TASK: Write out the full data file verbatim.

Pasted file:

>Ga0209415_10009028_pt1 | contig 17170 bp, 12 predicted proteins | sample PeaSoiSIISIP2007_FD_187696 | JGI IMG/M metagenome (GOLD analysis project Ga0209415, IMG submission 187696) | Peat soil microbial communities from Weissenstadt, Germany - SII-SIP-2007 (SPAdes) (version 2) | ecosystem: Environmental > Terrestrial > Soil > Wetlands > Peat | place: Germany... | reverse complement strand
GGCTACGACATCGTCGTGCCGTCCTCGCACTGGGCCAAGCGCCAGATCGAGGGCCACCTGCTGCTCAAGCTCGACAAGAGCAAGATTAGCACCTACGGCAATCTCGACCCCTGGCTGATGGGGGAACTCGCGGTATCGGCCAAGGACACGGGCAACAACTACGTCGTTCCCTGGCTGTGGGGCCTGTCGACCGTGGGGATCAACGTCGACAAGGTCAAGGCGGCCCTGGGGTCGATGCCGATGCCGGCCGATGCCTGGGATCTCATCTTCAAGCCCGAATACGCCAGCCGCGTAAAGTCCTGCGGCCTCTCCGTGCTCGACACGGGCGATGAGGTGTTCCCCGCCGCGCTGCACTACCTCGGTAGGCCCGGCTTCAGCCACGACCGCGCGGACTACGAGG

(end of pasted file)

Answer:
>Ga0209415_10009028_pt1 | contig 17170 bp, 12 predicted proteins | sample PeaSoiSIISIP2007_FD_187696 | JGI IMG/M metagenome (GOLD analysis project Ga0209415, IMG submission 187696) | Peat soil microbial communities from Weissenstadt, Germany - SII-SIP-2007 (SPAdes) (version 2) | ecosystem: Environmental > Terrestrial > Soil > Wetlands > Peat | place: Germany... | reverse complement strand
GGCTACGACATCGTCGTGCCGTCCTCGCACTGGGCCAAGCGCCAGATCGAGGGCCACCTGCTGCTCAAGCTCGACAAGAGCAAGATTAGCACCTACGGCAATCTCGACCCCTGGCTGATGGGGGAACTCGCGGTATCGGCCAAGGACACGGGCAACAACTACGTCGTTCCCTGGCTGTGGGGCCTGTCGACCGTGGGGATCAACGTCGACAAGGTCAAGGCGGCCCTGGGGTCGATGCCGATGCCGGCCGATGCCTGGGATCTCATCTTCAAGCCCGAATACGCCAGCCGCGTAAAGTCCTGCGGCCTCTCCGTGCTCGACACGGGCGATGAGGTGTTCCCCGCCGCGCTGCACTACCTCGGTAGGCCCGGCTTCAGCCACGACCGCGCGGACTACGAGG